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Human rights record embarrassing

Publication Date : 20-09-2012

 

Human rights reports released periodically by different rights groups have found that, while Bangladesh's situation has improved in some respects, in others, it continues to be the same and has actually worsened in certain cases. The latter is especially true with regards to extrajudicial killings and enforced disappearances.

Despite the government's supposed 'zero tolerance' policy towards extrajudicial killings and its promise to bring those responsible to justice, at least four persons were tortured in custody while two others disappeared after being picked up by members of law enforcing agencies last month alone, according to rights organisation Odhikar, which has documented 72 cases of enforced disappearance since 2009. But we are yet to see any significant instances of investigation and punishment of the culprits in such cases -- despite the fact that over half of all complaints of rights violations filed with the National Human Rights Commission (NHRC) are against law enforcing agencies.

The government's policy seems even more ambivalent in light of the Foreign Minister's recent claim that the large population as well as periods of military rule have made it difficult to ensure human rights in the country. We take issue with the Foreign Minister's comments which border on an attempt to justify the deteriorating human rights situation and sincerely hope that the government will overcome its denial mode.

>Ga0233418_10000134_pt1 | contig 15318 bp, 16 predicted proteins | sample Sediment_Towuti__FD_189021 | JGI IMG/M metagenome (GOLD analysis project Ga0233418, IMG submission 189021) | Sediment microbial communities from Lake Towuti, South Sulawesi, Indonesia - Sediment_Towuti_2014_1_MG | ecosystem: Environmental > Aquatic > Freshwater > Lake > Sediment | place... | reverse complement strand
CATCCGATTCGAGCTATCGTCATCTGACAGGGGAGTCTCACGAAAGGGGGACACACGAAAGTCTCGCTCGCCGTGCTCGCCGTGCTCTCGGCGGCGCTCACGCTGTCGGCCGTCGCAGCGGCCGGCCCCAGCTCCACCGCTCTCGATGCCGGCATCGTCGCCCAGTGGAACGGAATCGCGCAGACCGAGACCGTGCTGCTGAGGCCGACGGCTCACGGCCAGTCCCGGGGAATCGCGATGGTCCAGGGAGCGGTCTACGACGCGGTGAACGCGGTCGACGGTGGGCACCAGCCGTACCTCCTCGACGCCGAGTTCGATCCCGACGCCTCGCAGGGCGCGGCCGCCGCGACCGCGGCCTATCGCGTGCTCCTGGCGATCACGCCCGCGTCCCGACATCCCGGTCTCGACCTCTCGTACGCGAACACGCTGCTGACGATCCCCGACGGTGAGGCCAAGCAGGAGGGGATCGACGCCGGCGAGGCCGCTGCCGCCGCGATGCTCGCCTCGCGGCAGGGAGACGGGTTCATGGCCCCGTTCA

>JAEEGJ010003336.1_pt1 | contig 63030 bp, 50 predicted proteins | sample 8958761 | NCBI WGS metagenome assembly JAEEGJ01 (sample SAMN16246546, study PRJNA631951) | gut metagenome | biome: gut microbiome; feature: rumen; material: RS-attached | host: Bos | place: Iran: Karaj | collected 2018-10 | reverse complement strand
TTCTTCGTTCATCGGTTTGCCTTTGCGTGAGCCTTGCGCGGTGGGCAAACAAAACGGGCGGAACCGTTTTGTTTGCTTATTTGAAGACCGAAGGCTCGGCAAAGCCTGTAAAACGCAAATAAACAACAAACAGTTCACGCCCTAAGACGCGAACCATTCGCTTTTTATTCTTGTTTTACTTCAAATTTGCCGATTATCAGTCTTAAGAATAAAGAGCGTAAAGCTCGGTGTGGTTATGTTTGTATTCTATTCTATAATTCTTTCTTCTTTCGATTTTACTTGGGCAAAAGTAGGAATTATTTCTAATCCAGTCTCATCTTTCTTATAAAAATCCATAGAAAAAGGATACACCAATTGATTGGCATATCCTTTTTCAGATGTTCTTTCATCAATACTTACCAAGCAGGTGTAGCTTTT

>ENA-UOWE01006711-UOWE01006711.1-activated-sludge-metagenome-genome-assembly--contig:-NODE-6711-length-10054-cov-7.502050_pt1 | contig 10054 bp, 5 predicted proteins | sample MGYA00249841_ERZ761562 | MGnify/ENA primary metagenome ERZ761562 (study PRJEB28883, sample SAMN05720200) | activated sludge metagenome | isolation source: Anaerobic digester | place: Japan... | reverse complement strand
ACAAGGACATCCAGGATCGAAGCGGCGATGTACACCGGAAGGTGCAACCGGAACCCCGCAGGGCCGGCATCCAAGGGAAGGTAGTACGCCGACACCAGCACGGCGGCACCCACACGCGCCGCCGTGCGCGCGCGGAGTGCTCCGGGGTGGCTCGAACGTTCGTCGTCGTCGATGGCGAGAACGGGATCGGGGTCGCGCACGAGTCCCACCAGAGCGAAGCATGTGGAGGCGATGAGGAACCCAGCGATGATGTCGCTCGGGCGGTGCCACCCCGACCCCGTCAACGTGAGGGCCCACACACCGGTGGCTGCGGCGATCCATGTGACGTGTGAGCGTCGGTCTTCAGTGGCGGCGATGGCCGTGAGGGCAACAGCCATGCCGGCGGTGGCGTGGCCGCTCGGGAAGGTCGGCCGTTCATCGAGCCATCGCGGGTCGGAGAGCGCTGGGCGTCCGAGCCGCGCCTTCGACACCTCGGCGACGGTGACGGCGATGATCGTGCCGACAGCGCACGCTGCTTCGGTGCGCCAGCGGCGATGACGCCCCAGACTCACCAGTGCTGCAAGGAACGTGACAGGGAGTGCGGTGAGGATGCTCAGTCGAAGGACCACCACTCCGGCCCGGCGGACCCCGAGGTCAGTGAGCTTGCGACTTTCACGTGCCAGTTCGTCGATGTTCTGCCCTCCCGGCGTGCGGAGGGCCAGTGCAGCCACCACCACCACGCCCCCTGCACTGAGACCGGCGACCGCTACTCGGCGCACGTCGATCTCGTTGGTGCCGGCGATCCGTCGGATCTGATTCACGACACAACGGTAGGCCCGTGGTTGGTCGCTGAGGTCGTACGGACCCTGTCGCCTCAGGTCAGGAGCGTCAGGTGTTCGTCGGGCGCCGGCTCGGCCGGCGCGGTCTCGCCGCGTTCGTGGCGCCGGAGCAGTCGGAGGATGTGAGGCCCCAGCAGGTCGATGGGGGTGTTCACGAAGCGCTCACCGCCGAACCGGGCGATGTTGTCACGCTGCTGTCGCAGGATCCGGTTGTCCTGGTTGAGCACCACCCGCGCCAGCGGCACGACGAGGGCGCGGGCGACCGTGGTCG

As was the demand made at a national seminar on the Universal Periodic Review by the NHRC, law enforcing agencies must be held accountable for their actions. Last week, a treasury bench MP promised to move a Private Member's bill in parliament criminalising custodial torture and enforced disappearance. We hope the government, too, will realise the urgent need to take strict measures against such blatant abuse of power by those within the justice system who have come to think that they are above the law.

 

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